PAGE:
The entire contents of the pot can be placed into a large bowl, if this recipe is served family style.
     For an individual plate portion, remove a portion the collard greens and smoked neck bone pieces from the pot liquor and place them on a plate.
     Pour some of the pot liquor over the greens and neck bones.
     There should be plenty of pot liquor on the plate.
     Any extra pot liquor can be served on the side in a soup bowl.
     Serve with sliced bread or cornbread on the side.

     Bread is great for soaking up the pot liquor on the plate.  Plain old white bread, baked corn bread or pan fried corn bread are traditional.
     This was an awesome tasting plate of simple southern home cooking!  The smoked pork neck bones were high quality and they had plenty of meat on the bones, as you can see in the pictures.  The collard greens are deliciously tender and healthy tasting.  The pot liquor has a very rich flavor from the onions.  Some of the small onion pieces literally melt into the broth.
     The neck bones and greens add plenty of flavor to the pot liquor.  My granny from North Carolina used to say that pot liquor was like drinking good healthy medicine!  Yum!  ...  Shawna      

9 comments:

  1. I'm cooking them now! Starting to smell heavenly darling!

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  2. Anonymous has left a new comment -

    This will be my first time ever cooking greens for my family. I am going to try this and hopefully I don't screw up. I'm picking them now! Thanks for the receipe

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    1. I had a goof and your comment was deleted, but I recovered the comment from an email notification. Thanks, Anonymous! Ha!

      Tips:

      Collard green bunches can vary in size, so the quantity is a judgement call.

      Be sure to cut any thick leaf veins off, because they will be like chewing on sticks.

      Slow simmering is best. The lid should allow some steam to escape. Flooding the greens with excess liquid dilutes the flavor, so use just enough liquid to barely keep the greens covered.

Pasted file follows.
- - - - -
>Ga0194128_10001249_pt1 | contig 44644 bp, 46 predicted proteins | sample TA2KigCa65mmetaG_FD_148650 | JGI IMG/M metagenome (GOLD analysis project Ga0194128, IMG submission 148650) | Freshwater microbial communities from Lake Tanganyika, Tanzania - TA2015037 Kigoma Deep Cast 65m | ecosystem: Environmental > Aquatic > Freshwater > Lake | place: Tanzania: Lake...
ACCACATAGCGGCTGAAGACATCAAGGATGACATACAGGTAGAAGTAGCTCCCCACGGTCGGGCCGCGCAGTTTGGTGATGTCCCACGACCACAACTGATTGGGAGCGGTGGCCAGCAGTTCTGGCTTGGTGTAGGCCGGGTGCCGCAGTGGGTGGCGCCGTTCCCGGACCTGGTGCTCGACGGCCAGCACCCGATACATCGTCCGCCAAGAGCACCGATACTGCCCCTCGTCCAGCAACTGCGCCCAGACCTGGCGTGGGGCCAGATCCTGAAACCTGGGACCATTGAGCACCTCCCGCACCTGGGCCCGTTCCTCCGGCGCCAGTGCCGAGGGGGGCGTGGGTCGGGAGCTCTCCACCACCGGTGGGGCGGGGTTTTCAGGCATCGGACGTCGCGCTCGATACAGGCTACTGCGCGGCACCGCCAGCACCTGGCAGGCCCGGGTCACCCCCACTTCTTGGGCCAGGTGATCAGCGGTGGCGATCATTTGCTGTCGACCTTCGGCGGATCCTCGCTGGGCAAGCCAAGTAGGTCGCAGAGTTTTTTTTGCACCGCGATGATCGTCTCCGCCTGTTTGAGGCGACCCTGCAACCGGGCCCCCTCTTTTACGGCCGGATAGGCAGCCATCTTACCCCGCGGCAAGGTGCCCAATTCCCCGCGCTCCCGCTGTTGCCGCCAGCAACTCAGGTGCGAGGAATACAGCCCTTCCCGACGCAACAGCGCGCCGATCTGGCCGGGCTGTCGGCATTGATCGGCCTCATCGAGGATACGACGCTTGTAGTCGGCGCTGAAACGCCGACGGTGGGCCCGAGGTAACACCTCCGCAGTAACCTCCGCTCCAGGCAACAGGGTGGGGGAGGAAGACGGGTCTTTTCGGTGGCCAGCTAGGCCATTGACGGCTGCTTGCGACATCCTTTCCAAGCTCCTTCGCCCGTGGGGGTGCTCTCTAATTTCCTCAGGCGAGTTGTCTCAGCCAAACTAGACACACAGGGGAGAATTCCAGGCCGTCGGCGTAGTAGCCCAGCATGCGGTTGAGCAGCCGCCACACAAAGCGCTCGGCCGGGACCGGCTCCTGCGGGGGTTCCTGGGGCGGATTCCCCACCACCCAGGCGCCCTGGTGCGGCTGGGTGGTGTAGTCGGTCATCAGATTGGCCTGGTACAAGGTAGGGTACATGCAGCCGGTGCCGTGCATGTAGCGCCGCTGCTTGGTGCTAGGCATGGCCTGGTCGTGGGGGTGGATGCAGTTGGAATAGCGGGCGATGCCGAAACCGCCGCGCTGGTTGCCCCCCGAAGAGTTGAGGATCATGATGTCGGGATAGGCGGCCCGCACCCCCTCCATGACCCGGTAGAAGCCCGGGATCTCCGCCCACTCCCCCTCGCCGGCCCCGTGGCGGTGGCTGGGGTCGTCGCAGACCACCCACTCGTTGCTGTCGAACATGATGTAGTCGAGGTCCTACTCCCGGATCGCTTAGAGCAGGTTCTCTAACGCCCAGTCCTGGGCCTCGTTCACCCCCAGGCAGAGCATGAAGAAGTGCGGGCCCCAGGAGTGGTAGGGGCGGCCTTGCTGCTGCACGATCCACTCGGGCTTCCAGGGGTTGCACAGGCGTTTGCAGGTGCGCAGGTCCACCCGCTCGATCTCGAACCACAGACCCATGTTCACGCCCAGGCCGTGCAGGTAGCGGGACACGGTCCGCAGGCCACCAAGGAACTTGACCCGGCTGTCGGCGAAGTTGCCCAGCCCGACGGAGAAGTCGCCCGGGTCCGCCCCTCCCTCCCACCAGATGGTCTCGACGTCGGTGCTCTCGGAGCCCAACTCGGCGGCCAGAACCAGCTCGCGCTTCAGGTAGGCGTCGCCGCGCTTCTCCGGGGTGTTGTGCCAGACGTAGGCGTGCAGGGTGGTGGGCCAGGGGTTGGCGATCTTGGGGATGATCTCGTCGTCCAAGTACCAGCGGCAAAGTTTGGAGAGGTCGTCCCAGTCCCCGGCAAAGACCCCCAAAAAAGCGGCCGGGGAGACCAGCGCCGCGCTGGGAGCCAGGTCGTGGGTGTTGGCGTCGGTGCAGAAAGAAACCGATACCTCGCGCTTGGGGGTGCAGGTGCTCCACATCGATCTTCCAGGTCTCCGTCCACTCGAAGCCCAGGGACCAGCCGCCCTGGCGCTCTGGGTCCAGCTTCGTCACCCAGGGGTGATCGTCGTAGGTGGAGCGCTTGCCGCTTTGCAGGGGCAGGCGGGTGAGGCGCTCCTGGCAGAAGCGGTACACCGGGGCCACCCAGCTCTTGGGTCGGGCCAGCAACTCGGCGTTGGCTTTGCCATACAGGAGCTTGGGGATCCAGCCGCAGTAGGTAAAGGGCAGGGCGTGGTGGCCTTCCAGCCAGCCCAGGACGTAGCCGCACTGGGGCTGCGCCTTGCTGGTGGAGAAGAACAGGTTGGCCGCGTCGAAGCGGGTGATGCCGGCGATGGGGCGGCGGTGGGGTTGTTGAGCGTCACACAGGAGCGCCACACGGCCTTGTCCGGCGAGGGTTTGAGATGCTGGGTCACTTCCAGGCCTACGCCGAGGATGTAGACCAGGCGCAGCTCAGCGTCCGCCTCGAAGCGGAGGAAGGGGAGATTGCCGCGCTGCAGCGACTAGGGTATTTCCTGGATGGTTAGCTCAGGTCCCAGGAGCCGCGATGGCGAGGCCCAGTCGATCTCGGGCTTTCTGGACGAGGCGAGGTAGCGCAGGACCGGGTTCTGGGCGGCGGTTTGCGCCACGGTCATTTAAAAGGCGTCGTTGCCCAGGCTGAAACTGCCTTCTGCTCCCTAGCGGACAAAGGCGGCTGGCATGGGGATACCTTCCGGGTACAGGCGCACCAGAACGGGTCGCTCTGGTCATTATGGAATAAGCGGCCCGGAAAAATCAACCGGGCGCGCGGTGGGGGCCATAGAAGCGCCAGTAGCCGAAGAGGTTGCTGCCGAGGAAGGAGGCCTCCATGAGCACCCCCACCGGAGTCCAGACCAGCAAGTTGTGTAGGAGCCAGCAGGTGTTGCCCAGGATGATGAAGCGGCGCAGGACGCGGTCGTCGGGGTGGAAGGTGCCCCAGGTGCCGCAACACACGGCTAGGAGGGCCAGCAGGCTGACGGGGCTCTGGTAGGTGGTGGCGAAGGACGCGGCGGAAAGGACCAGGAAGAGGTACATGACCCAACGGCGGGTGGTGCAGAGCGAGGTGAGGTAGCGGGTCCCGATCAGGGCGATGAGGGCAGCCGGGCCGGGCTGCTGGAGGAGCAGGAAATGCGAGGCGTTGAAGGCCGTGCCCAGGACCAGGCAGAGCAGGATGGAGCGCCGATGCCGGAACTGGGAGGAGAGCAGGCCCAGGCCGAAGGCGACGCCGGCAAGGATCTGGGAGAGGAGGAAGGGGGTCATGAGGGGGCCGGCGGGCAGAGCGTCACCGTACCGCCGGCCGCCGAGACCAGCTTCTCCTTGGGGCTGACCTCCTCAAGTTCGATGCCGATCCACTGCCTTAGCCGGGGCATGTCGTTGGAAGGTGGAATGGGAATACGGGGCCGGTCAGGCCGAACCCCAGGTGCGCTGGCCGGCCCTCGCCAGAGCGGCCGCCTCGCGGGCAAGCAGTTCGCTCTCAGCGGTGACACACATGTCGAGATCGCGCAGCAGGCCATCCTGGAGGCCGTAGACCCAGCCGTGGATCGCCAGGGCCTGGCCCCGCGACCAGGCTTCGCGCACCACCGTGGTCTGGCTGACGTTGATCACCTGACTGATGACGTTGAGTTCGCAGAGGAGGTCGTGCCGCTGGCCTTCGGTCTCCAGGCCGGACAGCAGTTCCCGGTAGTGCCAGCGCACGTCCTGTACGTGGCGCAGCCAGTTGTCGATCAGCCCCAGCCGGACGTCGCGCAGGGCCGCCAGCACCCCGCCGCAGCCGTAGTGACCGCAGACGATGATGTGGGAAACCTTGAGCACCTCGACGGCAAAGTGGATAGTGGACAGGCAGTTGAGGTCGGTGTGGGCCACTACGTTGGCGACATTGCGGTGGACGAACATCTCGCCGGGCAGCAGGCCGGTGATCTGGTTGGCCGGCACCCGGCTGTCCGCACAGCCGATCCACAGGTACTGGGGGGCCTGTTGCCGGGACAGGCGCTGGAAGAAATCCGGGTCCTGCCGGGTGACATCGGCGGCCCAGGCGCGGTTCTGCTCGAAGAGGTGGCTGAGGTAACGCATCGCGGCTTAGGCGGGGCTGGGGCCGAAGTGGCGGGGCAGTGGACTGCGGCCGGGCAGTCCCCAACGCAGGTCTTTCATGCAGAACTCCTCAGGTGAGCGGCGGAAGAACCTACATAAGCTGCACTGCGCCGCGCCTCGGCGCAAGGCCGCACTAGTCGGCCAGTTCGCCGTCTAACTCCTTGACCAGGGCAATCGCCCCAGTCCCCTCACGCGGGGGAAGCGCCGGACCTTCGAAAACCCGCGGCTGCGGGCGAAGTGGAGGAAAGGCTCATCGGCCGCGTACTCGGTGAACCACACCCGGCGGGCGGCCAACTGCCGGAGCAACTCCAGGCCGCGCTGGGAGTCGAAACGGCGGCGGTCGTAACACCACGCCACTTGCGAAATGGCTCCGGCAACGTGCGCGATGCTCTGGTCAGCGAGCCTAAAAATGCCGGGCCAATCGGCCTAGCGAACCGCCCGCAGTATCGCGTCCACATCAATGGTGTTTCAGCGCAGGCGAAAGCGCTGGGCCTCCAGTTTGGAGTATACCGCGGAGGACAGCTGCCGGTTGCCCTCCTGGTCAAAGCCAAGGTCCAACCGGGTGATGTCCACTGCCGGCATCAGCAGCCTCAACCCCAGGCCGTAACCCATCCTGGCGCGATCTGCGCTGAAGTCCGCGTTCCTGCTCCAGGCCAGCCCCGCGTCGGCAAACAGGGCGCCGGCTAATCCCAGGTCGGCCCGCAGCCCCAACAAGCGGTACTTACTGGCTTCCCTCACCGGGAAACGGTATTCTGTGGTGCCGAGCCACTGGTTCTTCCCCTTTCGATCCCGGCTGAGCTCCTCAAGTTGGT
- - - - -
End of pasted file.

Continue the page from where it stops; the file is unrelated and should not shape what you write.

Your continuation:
Allowing the liquid to reduce creates the rich tasting pot liquor. Be sure to have some bread handy for soaking up the pot liquor!

      There is not a lot of meat on smoked pork neck bones, but nibbling the meat off the bones is really a soothing thing to do.

      Shawna

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  3. Looks amazing and I don't cook them often, but when I do I love them. The only thing I would change is with the neck bones. I was taught to boil them down first and the fat comes to the top (white stuff) take them off, rinse them off and the pot and then put them in some water and let them boil then add the greens and other ingredients. I don't add all of that to my greens, but I want to try your recipe...thanks for sharing and the pics look very nice! mmmm

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    1. Skimming the fat is not necessary if the smoked neck bones are lean. There was not much excess fat on the neck bones in the pictures. In fact, there were no opaque impurities on the surface of the broth to skim off. This is a sign of good fresh smoked meat! Chicago butchers do nice work and the smoked meats in that city are top notch.

      Most of my southern country cooking (soul food) was learned from relatives in the Carolinas. These folks tend to enjoy strong flavors.

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    2. ooops... I forgot to say thanks, Florida Ebony!

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  4. cookin' some now during the Ohio State vs Rutgers football game! GO BUCKS!

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    1. Thanks! I have a couple more Soul and Southern Recipes that I recently cooked. These will be published in November. November is when I tend to write fancy food recipes for the holidays too.